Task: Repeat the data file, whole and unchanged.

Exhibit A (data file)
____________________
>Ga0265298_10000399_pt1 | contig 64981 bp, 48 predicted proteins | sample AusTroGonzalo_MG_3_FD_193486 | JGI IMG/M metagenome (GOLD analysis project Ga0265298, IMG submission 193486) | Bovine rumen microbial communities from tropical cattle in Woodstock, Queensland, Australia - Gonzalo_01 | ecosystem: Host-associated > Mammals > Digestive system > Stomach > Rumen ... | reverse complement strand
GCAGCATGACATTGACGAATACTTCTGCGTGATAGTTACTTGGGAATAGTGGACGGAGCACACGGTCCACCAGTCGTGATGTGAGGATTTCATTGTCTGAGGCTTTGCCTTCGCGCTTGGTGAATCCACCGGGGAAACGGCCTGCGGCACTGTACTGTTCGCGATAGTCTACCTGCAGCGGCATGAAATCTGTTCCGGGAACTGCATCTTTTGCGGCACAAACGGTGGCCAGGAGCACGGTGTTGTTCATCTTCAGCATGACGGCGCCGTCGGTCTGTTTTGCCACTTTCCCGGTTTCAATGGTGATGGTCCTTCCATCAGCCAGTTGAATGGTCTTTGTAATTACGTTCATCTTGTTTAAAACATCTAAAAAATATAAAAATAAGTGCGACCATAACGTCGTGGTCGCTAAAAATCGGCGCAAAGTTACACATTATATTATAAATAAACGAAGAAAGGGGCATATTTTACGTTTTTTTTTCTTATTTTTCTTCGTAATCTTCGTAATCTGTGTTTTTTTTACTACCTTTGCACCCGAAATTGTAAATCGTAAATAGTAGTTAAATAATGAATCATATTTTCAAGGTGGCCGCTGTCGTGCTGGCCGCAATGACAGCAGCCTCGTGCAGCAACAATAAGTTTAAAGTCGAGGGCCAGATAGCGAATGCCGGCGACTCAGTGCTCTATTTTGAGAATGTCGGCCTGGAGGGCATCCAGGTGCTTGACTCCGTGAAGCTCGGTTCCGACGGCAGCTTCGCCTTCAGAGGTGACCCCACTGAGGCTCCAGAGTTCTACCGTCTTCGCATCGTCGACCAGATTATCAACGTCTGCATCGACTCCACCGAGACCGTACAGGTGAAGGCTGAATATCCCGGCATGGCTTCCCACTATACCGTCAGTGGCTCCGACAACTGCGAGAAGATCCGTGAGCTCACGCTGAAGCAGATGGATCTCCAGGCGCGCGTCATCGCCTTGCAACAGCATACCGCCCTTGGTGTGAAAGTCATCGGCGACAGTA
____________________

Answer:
>Ga0265298_10000399_pt1 | contig 64981 bp, 48 predicted proteins | sample AusTroGonzalo_MG_3_FD_193486 | JGI IMG/M metagenome (GOLD analysis project Ga0265298, IMG submission 193486) | Bovine rumen microbial communities from tropical cattle in Woodstock, Queensland, Australia - Gonzalo_01 | ecosystem: Host-associated > Mammals > Digestive system > Stomach > Rumen ... | reverse complement strand
GCAGCATGACATTGACGAATACTTCTGCGTGATAGTTACTTGGGAATAGTGGACGGAGCACACGGTCCACCAGTCGTGATGTGAGGATTTCATTGTCTGAGGCTTTGCCTTCGCGCTTGGTGAATCCACCGGGGAAACGGCCTGCGGCACTGTACTGTTCGCGATAGTCTACCTGCAGCGGCATGAAATCTGTTCCGGGAACTGCATCTTTTGCGGCACAAACGGTGGCCAGGAGCACGGTGTTGTTCATCTTCAGCATGACGGCGCCGTCGGTCTGTTTTGCCACTTTCCCGGTTTCAATGGTGATGGTCCTTCCATCAGCCAGTTGAATGGTCTTTGTAATTACGTTCATCTTGTTTAAAACATCTAAAAAATATAAAAATAAGTGCGACCATAACGTCGTGGTCGCTAAAAATCGGCGCAAAGTTACACATTATATTATAAATAAACGAAGAAAGGGGCATATTTTACGTTTTTTTTTCTTATTTTTCTTCGTAATCTTCGTAATCTGTGTTTTTTTTACTACCTTTGCACCCGAAATTGTAAATCGTAAATAGTAGTTAAATAATGAATCATATTTTCAAGGTGGCCGCTGTCGTGCTGGCCGCAATGACAGCAGCCTCGTGCAGCAACAATAAGTTTAAAGTCGAGGGCCAGATAGCGAATGCCGGCGACTCAGTGCTCTATTTTGAGAATGTCGGCCTGGAGGGCATCCAGGTGCTTGACTCCGTGAAGCTCGGTTCCGACGGCAGCTTCGCCTTCAGAGGTGACCCCACTGAGGCTCCAGAGTTCTACCGTCTTCGCATCGTCGACCAGATTATCAACGTCTGCATCGACTCCACCGAGACCGTACAGGTGAAGGCTGAATATCCCGGCATGGCTTCCCACTATACCGTCAGTGGCTCCGACAACTGCGAGAAGATCCGTGAGCTCACGCTGAAGCAGATGGATCTCCAGGCGCGCGTCATCGCCTTGCAACAGCATACCGCCCTTGGTGTGAAAGTCATCGGCGACAGTA